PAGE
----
Hot, dry summer days bring a new set of challenges when providing water for your poultry. In this article extract taken from Practical Poultry in the August issue of The Country Smallholder magazine, Fiona and Hugh Osborne describe how they have solved some of these issues.
Hot summer days have meant we have had to carefully think about the drinkers we deploy in the chicken enclosure. There are many different drinkers available on the market. The type we choose is dependent on what we want to do with them. For example, when we have young chicks in the flock, high tripod drinkers are not appropriate and in summer, we have many different ages of chickens from day olds to adults.
The photograph (right) shows some of the different types, but let’s go through some of the advantages and disadvantages so you can choose the right drinker:
1.This is a 1.5L plastic drinker that has a small capacity so isn’t very suitable for adult hens but it’s a great size for our chicks as a first drinker. We ensure all of our chicks have access to a drinker inside the coop on hatch although, don’t panic if you don’t do this. They don’t need water until 24-48 hours after hatching as they continue to be sustained by the remainder of the yolk from the egg for that period.
2.This is a nipple drinker which again is a great drinker for chicks and can be used for adults but a large capacity reservoir would be advisable.
3.This is a drinker that we love. It’s sustainable as it’s not oil based plastic but made from plant products. It has an internal reservoir so is easy to fill. Not suitable for chicks, but great for point of lay and adult chickens.
4. A galvanised drinker has great longevity. Plastic can degrade over time in the sunlight and is more likely to generate algae as they let sunlight in but galvanised drinkers will last much longer. The downside is that if you choose to add cider vinegar to the water to support gut health, the acid will react with the zinc coating on the steel which will leech from the drinker and can be toxic.
5.Tripod drinker. This is the drinker that we use in Winter. Due to the height of the drinker, we don’t utilise this in Summer. As breeders during the warmer Summer months, we have multiple ages.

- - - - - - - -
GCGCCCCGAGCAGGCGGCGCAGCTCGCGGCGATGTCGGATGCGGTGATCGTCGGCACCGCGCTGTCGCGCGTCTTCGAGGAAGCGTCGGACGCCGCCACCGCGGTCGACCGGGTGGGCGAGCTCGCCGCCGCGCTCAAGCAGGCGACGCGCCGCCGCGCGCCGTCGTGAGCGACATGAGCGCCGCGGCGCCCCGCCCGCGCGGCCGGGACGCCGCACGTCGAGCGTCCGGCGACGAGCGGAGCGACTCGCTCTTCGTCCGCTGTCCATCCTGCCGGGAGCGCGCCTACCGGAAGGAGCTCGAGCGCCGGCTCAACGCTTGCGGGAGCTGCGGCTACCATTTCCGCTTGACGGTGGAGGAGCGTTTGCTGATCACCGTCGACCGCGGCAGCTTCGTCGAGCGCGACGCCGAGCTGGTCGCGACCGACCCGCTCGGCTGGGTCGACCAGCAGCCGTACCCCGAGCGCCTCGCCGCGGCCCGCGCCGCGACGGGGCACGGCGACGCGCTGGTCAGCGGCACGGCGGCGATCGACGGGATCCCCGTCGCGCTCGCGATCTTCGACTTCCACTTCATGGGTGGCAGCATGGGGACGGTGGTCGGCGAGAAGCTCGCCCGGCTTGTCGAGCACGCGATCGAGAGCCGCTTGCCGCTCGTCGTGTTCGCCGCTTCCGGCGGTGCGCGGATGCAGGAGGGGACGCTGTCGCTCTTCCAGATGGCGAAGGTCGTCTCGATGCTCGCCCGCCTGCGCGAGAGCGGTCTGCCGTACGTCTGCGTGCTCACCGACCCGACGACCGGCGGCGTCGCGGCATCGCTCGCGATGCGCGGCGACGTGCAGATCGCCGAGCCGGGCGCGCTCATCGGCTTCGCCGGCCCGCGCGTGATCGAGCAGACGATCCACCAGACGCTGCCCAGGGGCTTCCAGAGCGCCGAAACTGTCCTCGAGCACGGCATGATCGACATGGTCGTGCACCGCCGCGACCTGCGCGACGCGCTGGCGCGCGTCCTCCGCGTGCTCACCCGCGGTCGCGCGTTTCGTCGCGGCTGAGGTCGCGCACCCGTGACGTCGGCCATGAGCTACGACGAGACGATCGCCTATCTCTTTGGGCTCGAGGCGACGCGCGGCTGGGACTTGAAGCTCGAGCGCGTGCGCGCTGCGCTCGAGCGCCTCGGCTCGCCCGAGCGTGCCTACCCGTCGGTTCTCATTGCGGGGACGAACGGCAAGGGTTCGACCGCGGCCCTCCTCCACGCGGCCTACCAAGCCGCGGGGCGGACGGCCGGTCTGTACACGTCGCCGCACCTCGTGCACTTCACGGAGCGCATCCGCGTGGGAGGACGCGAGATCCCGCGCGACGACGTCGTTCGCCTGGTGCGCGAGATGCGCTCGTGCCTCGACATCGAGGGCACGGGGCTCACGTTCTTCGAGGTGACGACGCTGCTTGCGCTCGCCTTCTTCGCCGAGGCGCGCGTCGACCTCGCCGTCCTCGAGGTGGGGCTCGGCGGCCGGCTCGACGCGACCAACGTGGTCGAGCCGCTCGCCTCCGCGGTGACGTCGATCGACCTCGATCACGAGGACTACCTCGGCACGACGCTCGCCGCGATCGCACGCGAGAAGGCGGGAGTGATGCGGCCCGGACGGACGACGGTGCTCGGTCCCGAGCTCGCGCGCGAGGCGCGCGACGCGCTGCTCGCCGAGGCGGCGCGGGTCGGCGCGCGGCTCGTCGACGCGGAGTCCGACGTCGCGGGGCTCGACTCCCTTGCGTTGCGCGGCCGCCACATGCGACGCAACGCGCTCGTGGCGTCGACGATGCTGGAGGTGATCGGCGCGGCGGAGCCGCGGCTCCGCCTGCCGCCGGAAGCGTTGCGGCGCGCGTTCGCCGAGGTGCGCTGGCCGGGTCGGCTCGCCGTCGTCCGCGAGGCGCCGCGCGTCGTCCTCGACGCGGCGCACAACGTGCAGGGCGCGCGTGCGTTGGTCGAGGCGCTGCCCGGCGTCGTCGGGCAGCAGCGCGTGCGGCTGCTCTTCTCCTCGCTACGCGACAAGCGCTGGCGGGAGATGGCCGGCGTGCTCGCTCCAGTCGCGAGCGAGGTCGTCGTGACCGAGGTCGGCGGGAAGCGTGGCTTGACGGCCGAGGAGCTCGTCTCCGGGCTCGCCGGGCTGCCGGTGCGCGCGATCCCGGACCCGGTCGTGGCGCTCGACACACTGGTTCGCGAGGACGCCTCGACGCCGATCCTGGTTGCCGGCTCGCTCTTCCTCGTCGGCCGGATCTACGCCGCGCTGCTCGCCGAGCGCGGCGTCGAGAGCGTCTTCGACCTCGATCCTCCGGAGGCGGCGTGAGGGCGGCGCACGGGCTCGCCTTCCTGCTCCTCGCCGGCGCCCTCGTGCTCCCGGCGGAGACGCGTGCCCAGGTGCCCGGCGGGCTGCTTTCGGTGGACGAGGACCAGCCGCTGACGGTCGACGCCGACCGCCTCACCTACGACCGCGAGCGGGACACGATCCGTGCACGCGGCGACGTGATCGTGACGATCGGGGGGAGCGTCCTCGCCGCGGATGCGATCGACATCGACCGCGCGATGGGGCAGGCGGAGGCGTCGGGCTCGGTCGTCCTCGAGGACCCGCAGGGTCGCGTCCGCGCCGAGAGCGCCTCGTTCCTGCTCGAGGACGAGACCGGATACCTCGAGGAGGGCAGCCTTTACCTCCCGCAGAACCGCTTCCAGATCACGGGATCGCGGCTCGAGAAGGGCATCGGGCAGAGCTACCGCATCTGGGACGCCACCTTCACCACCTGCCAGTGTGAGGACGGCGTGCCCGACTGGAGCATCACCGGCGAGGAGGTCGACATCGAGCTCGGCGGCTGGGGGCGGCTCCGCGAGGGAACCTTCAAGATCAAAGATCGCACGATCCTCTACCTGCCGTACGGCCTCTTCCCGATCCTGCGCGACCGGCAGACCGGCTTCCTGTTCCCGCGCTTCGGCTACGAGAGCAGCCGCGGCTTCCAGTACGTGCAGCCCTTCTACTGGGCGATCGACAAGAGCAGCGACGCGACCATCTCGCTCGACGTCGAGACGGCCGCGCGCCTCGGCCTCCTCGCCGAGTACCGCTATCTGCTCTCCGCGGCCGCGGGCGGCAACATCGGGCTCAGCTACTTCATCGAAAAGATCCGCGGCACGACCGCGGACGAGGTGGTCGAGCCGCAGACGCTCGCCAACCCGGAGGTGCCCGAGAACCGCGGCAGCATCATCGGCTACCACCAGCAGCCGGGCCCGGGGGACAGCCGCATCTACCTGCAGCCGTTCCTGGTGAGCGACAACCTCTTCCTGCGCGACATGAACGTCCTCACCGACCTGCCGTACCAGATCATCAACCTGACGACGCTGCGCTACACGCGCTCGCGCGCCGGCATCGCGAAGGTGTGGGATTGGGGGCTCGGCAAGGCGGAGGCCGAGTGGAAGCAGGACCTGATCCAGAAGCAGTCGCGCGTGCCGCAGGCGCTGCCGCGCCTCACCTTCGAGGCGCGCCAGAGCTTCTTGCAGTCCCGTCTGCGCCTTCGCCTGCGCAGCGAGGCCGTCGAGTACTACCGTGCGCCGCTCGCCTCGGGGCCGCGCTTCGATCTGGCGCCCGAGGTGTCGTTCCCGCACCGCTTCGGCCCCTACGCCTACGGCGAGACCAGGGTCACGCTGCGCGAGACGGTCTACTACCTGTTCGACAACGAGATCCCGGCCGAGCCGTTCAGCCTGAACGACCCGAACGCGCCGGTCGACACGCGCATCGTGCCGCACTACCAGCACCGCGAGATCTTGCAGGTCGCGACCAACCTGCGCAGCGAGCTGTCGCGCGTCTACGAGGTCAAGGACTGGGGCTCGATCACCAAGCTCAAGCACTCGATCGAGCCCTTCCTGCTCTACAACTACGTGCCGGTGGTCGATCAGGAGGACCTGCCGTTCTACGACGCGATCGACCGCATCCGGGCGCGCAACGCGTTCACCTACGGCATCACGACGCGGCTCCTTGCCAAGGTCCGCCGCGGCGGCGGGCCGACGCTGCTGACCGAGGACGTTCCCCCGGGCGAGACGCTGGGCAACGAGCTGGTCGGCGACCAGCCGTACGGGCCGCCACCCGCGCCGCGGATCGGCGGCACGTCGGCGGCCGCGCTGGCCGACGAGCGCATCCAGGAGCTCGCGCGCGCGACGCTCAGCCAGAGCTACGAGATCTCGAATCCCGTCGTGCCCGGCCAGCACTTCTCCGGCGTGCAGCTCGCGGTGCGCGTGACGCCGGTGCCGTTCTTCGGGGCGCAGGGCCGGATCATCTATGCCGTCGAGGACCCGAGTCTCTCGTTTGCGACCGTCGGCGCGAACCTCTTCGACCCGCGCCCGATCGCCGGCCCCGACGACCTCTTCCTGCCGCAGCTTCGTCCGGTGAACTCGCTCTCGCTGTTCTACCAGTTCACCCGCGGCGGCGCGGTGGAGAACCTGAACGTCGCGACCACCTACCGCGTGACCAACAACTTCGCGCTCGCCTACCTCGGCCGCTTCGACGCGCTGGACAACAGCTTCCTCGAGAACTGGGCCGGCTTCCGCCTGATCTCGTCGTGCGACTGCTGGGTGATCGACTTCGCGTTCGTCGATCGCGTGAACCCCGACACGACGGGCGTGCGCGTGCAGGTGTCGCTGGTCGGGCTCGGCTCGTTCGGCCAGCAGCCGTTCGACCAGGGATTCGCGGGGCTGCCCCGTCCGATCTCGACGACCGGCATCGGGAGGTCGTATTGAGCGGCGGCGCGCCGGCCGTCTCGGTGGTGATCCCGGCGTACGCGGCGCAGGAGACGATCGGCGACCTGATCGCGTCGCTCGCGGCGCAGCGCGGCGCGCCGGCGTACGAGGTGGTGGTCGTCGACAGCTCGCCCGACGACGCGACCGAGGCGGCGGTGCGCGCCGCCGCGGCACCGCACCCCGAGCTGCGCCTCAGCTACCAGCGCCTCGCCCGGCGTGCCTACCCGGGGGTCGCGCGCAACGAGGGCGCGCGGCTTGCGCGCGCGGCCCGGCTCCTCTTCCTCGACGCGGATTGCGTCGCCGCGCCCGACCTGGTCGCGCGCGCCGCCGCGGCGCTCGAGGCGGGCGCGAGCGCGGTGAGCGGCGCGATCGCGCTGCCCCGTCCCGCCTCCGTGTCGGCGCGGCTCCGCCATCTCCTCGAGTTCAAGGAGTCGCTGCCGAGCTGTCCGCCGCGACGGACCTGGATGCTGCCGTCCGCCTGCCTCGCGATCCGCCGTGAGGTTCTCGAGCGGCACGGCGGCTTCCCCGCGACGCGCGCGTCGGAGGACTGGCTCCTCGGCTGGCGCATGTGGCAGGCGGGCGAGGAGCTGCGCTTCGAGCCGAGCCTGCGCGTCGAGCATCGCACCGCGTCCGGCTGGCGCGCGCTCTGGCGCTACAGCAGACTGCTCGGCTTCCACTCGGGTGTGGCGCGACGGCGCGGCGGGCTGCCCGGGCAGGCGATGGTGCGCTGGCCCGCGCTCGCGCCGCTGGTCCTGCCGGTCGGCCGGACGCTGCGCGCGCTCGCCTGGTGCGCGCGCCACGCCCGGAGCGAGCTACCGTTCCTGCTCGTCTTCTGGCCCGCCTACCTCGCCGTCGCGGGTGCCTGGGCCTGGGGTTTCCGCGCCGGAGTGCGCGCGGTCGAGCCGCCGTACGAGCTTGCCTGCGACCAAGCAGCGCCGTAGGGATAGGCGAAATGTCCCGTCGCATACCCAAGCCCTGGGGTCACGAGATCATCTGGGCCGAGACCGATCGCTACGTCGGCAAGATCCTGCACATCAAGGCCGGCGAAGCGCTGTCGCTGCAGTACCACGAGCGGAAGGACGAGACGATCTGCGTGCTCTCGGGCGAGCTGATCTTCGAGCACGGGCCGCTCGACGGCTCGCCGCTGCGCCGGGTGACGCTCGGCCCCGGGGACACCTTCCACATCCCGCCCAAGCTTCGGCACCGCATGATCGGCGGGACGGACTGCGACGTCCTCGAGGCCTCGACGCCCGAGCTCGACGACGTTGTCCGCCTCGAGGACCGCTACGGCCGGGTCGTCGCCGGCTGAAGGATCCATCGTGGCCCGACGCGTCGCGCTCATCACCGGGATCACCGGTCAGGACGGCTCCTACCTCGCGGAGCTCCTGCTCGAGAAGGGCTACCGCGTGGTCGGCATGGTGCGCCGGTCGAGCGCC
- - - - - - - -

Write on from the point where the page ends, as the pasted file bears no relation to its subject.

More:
Although we don’t have them, automatic drinkers are available. These are connected to the water supply (usually a large reservoir) and will replenish the levels as soon as your chickens consume water, much like an automatic horse trough on a smaller scale. Nipple drinkers can be purchased in this format too, rather than being connected to a refillable reservoir. These are most suitable if you have large numbers of chickens. Our maximum number (most of which will be very young chickens) is under 100, so we have never seen this as necessary for us but they are worth thinking about for larger flocks.
In the heat of summer, easy access to water is essential as your flock will take in more water. In our group we have many different ages of chickens from a few days old to a few years old and there is a very definite pecking order. The youngest have the protection of their brood hen and the oldest have the status high in the pecking order, but there is a group in the middle who may find it more difficult to access water if the only water available is guarded by the older hens. As a result, we have multiple drinkers dotted around the orchard where the chickens live. It generally means that at least one drinker is available for the younger chickens to quench their thirst.
This article extract was taken from the August edition of The Country Smallholder. To read the article in full, you can buy the issue here.
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